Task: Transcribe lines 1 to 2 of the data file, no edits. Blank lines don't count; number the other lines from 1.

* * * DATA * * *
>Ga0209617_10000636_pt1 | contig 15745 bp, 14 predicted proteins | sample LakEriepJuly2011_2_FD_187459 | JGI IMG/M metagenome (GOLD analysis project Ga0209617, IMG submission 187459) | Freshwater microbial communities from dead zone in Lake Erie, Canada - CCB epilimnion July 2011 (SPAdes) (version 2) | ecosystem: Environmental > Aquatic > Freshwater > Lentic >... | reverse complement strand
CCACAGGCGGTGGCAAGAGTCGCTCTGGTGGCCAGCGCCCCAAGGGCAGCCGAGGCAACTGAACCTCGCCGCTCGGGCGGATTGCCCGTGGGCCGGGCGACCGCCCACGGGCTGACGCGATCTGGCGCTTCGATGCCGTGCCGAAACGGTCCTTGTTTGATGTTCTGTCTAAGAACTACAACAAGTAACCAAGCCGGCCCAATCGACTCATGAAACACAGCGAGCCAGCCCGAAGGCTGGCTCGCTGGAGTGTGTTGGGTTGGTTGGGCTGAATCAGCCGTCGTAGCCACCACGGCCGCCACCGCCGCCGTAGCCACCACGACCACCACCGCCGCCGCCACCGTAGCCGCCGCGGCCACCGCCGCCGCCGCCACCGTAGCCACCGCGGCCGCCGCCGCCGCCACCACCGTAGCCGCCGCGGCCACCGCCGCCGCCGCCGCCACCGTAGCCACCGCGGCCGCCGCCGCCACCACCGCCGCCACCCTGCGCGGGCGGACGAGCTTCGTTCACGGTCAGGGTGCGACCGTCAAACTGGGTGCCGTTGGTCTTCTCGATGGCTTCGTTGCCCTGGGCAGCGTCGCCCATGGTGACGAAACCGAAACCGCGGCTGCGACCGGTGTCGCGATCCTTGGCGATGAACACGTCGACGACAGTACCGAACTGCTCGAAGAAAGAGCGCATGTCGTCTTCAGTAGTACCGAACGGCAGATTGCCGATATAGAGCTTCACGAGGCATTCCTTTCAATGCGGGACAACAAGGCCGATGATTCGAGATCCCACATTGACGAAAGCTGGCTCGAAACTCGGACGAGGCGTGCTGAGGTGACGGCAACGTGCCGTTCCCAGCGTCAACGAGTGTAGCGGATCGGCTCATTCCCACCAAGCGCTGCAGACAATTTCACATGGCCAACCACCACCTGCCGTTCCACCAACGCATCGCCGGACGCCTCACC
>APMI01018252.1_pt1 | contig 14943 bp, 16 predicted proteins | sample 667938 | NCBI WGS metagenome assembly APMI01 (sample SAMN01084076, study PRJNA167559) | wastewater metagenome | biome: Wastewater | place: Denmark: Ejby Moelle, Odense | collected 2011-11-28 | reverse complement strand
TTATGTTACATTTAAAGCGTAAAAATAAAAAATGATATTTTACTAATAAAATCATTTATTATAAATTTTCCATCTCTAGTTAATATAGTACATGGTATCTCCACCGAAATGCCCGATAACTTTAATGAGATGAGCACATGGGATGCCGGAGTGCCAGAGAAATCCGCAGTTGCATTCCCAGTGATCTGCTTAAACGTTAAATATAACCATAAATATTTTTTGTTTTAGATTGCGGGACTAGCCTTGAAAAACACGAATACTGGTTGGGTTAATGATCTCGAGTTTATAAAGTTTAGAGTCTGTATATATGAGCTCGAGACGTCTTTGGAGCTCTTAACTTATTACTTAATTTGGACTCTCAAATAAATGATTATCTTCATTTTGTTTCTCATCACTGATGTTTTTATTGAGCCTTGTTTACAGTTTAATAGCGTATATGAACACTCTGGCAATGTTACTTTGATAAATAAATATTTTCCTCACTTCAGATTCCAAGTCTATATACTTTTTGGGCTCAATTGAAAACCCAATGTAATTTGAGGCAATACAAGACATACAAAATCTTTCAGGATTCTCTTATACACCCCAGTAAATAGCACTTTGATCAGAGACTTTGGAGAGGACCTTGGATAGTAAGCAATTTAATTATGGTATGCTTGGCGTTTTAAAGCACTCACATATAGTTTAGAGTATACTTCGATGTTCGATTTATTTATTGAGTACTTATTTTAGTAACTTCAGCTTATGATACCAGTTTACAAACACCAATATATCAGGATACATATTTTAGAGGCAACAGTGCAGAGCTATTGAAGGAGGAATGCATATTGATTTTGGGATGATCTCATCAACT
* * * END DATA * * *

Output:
>Ga0209617_10000636_pt1 | contig 15745 bp, 14 predicted proteins | sample LakEriepJuly2011_2_FD_187459 | JGI IMG/M metagenome (GOLD analysis project Ga0209617, IMG submission 187459) | Freshwater microbial communities from dead zone in Lake Erie, Canada - CCB epilimnion July 2011 (SPAdes) (version 2) | ecosystem: Environmental > Aquatic > Freshwater > Lentic >... | reverse complement strand
CCACAGGCGGTGGCAAGAGTCGCTCTGGTGGCCAGCGCCCCAAGGGCAGCCGAGGCAACTGAACCTCGCCGCTCGGGCGGATTGCCCGTGGGCCGGGCGACCGCCCACGGGCTGACGCGATCTGGCGCTTCGATGCCGTGCCGAAACGGTCCTTGTTTGATGTTCTGTCTAAGAACTACAACAAGTAACCAAGCCGGCCCAATCGACTCATGAAACACAGCGAGCCAGCCCGAAGGCTGGCTCGCTGGAGTGTGTTGGGTTGGTTGGGCTGAATCAGCCGTCGTAGCCACCACGGCCGCCACCGCCGCCGTAGCCACCACGACCACCACCGCCGCCGCCACCGTAGCCGCCGCGGCCACCGCCGCCGCCGCCACCGTAGCCACCGCGGCCGCCGCCGCCGCCACCACCGTAGCCGCCGCGGCCACCGCCGCCGCCGCCGCCACCGTAGCCACCGCGGCCGCCGCCGCCACCACCGCCGCCACCCTGCGCGGGCGGACGAGCTTCGTTCACGGTCAGGGTGCGACCGTCAAACTGGGTGCCGTTGGTCTTCTCGATGGCTTCGTTGCCCTGGGCAGCGTCGCCCATGGTGACGAAACCGAAACCGCGGCTGCGACCGGTGTCGCGATCCTTGGCGATGAACACGTCGACGACAGTACCGAACTGCTCGAAGAAAGAGCGCATGTCGTCTTCAGTAGTACCGAACGGCAGATTGCCGATATAGAGCTTCACGAGGCATTCCTTTCAATGCGGGACAACAAGGCCGATGATTCGAGATCCCACATTGACGAAAGCTGGCTCGAAACTCGGACGAGGCGTGCTGAGGTGACGGCAACGTGCCGTTCCCAGCGTCAACGAGTGTAGCGGATCGGCTCATTCCCACCAAGCGCTGCAGACAATTTCACATGGCCAACCACCACCTGCCGTTCCACCAACGCATCGCCGGACGCCTCACC